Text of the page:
Hilma Af Klint and Piet Mondrian: Form Of Life
Tate Modern, May–Sep/23

Sweden artist Hilma Af Klint was born in 1862, 10 years before the birth of Dutch star artist Piet Mondrian. They died in the same year in 1944 but never met, and neither saw each other’s work. While Mondrian’s art became a brand known outside the art scene, Af Klint’s paintings and watercolours were never exhibited in her lifetime. She only recently started to receive the art world’s attention about ten years ago. While the Stockholm’s Moderna Musset retrospective in 2013 set the first steps for her international acclaim, New York’s Guggenheim exhibition in 2019 was the real landmark for her artistic reputation. The present exhibition at Tate Modern is another successful attempt to shed light on the overlooked artist and take her work seriously. By comparing two artists who received opposite levels of public recognition, this exhibition brings our attention to what they had in common. More than proving that her art was up to his production standards, this show demonstrates that she was chronologically ahead of all the other possible “fathers of abstraction”. In 1907, Af Klint was already creating her abstractions when Mondrian and Kandinsky were making figurative art. The competition of who broke away from representation art first seems irrelevant because, rather than a linear sequence of actions that forms a horizontal line, the history of art looks more like a busy intersection of many lines that cross at different stages and angles. Who did what first might change depending on how we interpret these moments of history. But one thing is certain: Af Klint was at the forefront of the abstraction race, and the current exhibition secures her a place on this podium.

London Art Walk
Piet Mondrian, Evolution, 1911, Oil paint on canvas, triptych, Middle panel: 183 x 87.5 cm, side panels: 178 x 85 cm

Before Mondrian arrived with his famous grids using black lines and primary colours, his practice started as a landscaper. It evolved through painting flowers and trees using a palette of pastels. His deep engagement with the natural world dismantles the idea that geometric abstraction rejects nature. To take Mondrian out of the geometric rational and place him within wild ideas of evolution and spirituality is to create an alternative and more honest version of the history of abstraction. Rather than someone who worked on a preconceived plan of diagrams, Mondrian changed his style all along in the search for integration with the cosmos. His night skies and constellations show he is far from a mechanical artist. He continued to make his floral paintings later in his career. In similar artistic language, Af Klint devoted her life to the quest for spiritual and formal development. In her case, the geometry revealed organic round forms resembling the life cycle and vibrating in colourfully charged floral compositions. Both painters brought a mystical element to their work and had nature as a starting point.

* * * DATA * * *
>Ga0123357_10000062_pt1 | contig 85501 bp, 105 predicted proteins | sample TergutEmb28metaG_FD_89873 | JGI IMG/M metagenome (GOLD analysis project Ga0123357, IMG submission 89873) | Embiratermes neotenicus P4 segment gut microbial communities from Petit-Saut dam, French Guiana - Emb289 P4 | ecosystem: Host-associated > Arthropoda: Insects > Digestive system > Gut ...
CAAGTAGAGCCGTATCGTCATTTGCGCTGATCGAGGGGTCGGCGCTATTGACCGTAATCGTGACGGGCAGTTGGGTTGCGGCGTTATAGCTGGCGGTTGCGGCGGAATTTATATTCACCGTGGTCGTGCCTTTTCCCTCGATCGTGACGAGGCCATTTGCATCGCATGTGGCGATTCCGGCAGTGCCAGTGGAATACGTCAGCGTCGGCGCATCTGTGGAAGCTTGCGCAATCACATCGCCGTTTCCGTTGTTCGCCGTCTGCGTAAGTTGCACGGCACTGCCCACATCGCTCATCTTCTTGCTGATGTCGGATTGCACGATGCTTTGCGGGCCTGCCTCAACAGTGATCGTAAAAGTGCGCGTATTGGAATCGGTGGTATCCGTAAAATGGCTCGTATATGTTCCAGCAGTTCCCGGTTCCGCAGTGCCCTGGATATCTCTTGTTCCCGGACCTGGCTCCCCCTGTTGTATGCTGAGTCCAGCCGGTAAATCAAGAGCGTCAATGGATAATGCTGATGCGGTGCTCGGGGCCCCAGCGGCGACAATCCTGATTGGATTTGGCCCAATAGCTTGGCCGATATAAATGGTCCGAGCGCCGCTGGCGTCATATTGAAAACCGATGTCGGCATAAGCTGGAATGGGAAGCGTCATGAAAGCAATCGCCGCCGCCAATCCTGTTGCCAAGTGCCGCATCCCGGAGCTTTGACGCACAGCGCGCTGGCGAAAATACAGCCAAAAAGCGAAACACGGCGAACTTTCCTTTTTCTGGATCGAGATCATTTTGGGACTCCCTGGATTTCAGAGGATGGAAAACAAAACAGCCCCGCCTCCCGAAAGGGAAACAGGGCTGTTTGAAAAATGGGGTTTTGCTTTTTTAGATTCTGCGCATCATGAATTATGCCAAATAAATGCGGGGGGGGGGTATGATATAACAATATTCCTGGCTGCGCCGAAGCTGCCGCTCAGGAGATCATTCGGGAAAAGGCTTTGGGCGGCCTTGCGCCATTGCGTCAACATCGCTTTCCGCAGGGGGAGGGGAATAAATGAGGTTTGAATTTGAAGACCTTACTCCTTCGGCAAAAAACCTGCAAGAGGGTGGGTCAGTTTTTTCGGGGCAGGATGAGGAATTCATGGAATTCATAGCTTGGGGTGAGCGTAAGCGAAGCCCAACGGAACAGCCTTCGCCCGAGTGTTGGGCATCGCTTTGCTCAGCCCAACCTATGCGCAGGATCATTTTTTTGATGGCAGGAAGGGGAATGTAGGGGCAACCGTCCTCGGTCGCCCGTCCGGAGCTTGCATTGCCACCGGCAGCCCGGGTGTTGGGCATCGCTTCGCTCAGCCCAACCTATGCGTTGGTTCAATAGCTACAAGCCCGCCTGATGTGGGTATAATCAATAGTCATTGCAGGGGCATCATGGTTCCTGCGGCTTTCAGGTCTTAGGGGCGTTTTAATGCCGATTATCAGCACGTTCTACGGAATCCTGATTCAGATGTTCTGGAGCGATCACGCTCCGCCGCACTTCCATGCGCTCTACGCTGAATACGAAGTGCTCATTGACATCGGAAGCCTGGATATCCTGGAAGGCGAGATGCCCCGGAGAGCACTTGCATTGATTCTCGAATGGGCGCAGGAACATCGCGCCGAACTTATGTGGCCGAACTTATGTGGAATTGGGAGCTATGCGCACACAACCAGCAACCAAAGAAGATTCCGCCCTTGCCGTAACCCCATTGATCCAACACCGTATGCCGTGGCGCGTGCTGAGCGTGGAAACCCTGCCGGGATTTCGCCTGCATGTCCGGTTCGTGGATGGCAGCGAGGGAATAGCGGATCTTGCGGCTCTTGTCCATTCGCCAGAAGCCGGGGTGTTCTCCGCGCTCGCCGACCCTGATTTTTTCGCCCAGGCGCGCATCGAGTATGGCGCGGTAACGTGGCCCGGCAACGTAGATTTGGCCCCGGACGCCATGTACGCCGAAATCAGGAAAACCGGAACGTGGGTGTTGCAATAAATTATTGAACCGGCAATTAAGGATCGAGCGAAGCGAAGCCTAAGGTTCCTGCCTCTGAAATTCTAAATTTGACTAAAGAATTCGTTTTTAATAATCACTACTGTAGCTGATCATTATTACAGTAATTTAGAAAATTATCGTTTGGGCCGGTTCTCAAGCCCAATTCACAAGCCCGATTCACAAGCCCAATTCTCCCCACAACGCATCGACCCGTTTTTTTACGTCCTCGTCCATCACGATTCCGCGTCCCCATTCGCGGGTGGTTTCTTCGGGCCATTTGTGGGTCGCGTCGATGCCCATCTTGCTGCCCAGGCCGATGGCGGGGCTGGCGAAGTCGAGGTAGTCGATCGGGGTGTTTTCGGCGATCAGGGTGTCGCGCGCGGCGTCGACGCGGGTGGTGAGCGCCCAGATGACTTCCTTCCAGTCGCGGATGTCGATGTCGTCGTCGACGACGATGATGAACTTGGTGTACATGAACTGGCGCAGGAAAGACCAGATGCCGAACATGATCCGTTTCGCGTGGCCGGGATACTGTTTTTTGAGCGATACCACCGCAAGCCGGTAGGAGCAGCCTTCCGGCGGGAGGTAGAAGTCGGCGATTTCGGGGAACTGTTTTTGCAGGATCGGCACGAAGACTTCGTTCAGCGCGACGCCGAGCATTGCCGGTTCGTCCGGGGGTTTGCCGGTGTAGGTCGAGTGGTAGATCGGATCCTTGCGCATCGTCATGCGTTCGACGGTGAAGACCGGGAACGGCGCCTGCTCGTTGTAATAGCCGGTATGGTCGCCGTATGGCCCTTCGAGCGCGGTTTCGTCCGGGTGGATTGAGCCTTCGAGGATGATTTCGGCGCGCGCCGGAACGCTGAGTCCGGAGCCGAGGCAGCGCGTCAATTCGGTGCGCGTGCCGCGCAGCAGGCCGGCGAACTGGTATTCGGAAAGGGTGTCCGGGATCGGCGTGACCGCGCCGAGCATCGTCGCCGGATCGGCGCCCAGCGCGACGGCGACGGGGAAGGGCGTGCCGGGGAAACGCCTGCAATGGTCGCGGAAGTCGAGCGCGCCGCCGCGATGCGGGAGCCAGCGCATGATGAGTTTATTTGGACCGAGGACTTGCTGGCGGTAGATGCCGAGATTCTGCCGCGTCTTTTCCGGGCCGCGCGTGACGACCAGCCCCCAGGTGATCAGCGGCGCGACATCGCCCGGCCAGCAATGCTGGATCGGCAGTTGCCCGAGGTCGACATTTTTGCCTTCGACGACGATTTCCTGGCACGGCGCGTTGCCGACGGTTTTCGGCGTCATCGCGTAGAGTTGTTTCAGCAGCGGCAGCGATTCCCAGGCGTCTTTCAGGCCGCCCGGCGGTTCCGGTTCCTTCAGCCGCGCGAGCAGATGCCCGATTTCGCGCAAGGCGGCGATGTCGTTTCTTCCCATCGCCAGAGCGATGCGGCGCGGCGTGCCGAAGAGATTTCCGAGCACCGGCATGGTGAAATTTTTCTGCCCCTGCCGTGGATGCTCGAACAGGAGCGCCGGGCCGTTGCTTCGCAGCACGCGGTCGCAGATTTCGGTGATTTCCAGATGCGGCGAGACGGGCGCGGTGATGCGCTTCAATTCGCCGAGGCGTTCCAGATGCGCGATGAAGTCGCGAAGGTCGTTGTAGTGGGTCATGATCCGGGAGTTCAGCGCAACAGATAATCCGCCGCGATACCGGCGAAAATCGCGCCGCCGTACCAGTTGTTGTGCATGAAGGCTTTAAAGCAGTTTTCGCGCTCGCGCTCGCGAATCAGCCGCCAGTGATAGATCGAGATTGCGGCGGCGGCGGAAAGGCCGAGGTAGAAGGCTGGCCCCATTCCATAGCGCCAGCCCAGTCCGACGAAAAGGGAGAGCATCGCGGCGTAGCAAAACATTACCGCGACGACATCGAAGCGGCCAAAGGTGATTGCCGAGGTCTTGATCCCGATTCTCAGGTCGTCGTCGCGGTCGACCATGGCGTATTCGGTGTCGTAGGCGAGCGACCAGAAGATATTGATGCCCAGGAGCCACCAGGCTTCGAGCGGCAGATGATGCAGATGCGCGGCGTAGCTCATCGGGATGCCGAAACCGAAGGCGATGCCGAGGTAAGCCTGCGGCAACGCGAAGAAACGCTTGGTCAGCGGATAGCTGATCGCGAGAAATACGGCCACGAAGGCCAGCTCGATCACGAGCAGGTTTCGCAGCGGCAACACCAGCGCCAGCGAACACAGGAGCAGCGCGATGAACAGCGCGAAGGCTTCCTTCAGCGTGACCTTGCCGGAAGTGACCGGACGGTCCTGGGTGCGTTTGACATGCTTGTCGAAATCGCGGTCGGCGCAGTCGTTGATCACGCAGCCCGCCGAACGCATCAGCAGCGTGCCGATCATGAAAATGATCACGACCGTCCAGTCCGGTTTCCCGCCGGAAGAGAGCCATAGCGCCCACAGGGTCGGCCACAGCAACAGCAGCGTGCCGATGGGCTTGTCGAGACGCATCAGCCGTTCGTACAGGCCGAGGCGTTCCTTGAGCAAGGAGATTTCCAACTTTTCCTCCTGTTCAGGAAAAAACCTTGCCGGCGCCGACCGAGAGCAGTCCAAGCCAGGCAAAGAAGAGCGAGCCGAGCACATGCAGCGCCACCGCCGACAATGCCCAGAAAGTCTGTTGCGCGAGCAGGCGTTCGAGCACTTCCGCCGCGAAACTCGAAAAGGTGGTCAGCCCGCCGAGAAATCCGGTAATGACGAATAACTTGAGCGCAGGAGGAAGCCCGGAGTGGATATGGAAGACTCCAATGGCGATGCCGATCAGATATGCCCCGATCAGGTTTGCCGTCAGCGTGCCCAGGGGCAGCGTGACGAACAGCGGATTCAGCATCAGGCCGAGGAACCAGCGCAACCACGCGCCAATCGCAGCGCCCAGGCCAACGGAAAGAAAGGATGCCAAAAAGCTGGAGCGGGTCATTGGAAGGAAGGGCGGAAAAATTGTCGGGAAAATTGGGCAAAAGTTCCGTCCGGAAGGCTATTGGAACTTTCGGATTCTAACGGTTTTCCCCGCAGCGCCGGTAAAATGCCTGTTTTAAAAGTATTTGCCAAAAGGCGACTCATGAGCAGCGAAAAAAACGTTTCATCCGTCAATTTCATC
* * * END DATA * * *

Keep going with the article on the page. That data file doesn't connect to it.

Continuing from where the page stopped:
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Exhibition View, Hilma af Klint & Piet Mondrian: Forms of Life, at Tate Modern, London. Photograph: Isabela Galvao / London Art Walk

The Evolution, The WUS/Seven-Pointed Star Series

Tate avoided a contrasting approach and was cautious not to place Af Klint’s works too close to Mondrian’s. However, in the middle of the exhibition (room five), their work appears side by side, allowing them to meet and have a dialogue. In the two last rooms, Mondrian appears in his purest form, with his paintings hanging high and activating the space around them, and Af Klint displays her full power in her monumental Temple series, which closes the show. There is no difference between life and art; they are both a search for spirituality. 

“From now until September, quite possibly, Europe’s most beautiful room will be in London.” Stuart Jeffries for The Guardian on 17/04/2023

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Hilma af Klint, No.13, 1915, Oil paint on canvas, 148.5 x 151

The overlooked woman versus the established man: she was an unconventional artist erased from art history; he stands as an eternal trademark who has left a colossal influence on subsequent generations and became a key figure in the Modernist avant-garde. Both start from nature and leave an essential contribution to abstraction. Even though there is no apparent link connecting these two pioneers, this major exhibition clearly states that they are closer than people thought. It adds complexity to notions of how Modernism began and marks a radical move away from old concepts that have previously prevailed in history books.

Isabela Galvao for London Art Walk
May 2023